I am the sibling of a brother that would have been diagnosed with an Intellectual Disability, an Expressive-Receptive Language Disability, Motor-Coordination Disabilities, and ADHD.

But in the 1960’s and 1970’s those descriptors didn’t exist. Around the age of 2, my parents were told he was Mentally Retarded and Brain Damaged and it would be best to place him in an Institution. They didn’t do that, and I was raised by a woman who became an advocate for my brother and children like him long before “advocates,” laws, and policies to provide treatment and services for children with disabilities in schools existed.

The experiences I had as a sibling helped me understand the need to include and support the entire family, not solely focus on the child identified as having a disability or disorder. My oldest child was born in 1984 and we were experiencing significant difficulties understanding how to care for him and manage his behaviors. I was struggling to find information to help my child, family, and childcare providers understand how to best care for him. Subsequently, I made the decision to return to college to complete my Bachelor’s Degree. I decided to pursue a degree in Education with an emphasis in Special Education. I graduated from Texas Woman’s University in 1988 and began my career as a high school Special Education teacher. Success is measured by the ability to keep your head above water when the chaos threatens to drown you; it’s never the year that anyone can look back on and feel they’ve done their best work as a teacher.

By my third year working in a high school, I’d experienced enough to know that most of the high school graduates that received special education support in my school were not prepared to be successful in life. We filed assessments from one year to the next indicating students were making progress, their report card grades looked like they were doing okay in school, and each year they moved from one grade level to the next, but their standardized and reliable individually administered assessments told a different story. It was unusual to see measurable growth over time in the areas that the disabilities existed. Most students appeared to cease measurable growth from the third or fourth grade on.

To make matters worse, the criteria used to demonstrate mastery of goals and objectives was often tied to grades earned on assignments. Students received numerous opportunities for “extra-credit”, low grades were taken out of grade books, policies in schools existed wherein teachers were not permitted to give a student a grade lower than a 50 or 70, students would receive study guides that were exact replicas of tests and told the only difference between the two would be the word at the top of the page, and so on. By the conclusion of my third year of teaching, I’d decided that I was part of the problem and doing what I’d been taught to do wasn’t the right thing for the students in my care. I earned my Master of Education in 1997, transferred to a different school district, and began working as a high school Educational Diagnostician.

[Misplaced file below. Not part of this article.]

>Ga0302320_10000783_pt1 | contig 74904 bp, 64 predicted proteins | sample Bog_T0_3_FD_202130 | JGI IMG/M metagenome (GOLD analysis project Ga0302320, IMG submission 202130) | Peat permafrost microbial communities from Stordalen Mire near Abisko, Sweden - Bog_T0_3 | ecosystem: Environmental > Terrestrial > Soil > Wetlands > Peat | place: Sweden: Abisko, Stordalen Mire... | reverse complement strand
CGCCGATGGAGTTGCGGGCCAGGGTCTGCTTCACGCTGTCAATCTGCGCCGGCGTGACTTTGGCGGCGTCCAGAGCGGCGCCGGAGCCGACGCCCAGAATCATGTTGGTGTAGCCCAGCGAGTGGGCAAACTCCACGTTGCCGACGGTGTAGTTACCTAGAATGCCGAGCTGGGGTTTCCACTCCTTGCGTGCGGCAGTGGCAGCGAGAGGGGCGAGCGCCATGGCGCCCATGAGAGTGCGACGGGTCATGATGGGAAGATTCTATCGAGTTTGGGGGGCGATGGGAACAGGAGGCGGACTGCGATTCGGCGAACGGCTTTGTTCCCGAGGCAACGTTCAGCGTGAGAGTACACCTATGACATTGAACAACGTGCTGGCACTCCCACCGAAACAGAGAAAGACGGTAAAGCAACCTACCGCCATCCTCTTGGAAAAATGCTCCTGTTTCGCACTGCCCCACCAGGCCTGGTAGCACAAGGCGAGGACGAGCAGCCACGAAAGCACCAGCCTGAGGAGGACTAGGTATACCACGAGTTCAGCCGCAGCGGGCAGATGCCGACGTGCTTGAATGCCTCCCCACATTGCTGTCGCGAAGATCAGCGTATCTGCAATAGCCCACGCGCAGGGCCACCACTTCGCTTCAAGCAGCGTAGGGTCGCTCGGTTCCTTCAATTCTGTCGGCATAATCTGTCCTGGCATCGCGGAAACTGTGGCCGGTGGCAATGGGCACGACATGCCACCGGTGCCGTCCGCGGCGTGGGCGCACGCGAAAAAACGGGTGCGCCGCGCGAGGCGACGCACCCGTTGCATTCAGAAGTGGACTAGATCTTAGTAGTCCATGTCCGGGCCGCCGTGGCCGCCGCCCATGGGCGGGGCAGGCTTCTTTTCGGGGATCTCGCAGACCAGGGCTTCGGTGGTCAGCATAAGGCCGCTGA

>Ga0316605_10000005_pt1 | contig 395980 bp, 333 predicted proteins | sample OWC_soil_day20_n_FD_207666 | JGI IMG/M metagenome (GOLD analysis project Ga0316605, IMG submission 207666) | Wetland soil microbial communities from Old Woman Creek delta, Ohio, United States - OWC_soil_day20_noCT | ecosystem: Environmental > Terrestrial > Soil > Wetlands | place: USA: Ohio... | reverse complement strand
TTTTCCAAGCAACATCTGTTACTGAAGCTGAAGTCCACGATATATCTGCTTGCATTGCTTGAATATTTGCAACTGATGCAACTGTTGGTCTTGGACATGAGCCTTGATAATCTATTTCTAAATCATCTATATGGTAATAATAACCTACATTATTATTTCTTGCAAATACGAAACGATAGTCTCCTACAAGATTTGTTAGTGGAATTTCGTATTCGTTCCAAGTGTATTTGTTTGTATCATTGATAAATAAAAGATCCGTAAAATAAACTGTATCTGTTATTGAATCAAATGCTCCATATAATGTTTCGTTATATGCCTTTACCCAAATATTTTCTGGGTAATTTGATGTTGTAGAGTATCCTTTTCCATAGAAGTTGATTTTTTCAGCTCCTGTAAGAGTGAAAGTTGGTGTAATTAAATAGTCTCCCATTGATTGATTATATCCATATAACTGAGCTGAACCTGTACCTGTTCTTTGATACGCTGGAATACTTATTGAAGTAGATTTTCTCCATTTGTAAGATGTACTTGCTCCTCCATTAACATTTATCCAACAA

By this time, I’d become an advocate for students, educators, and families. I spoke up when no one else would, I showed others how improvements could be made when we worked together, and I displayed how to accomplish what others had said would never work. I left public school education and became the Director of the School at the Child Study Center. During my time there, I was able to improve my diagnostic assessment abilities as I learned more about the medical versus educational methods of assessment, treatment planning, and providing systems of support. The years there taught me the value of integrating medical and educational practices as well as locating the services families of children with disabilities need in close proximity to one another. During my Child Study Center years, I also became an Adjunct Instructor at Texas Christian University (TCU) in the College of Education and eventually the director of the Hill School of Grapevine.

My enduring dream, however, was to create a school unlike any in existence. The “dream school” would become a world-class learning community that provided innovative, creative, and experiential educational programming within a culture that instilled confidence, respect, and self-worth. In addition to providing exemplary services and support to the students and families that would attend the school, educators and clinicians around the country would be invited to visit the school to discover ways they could improve services for students and families in their care. Five years ago Novus was birthed out of the experiences and vision of a lifetime devoted to students who deserve more. The rest of the Novus story is contained in the pages you are reading now. I left public school education and became the Director of the School at the Child Study Center. During my time there, I was able to improve my diagnostic assessment

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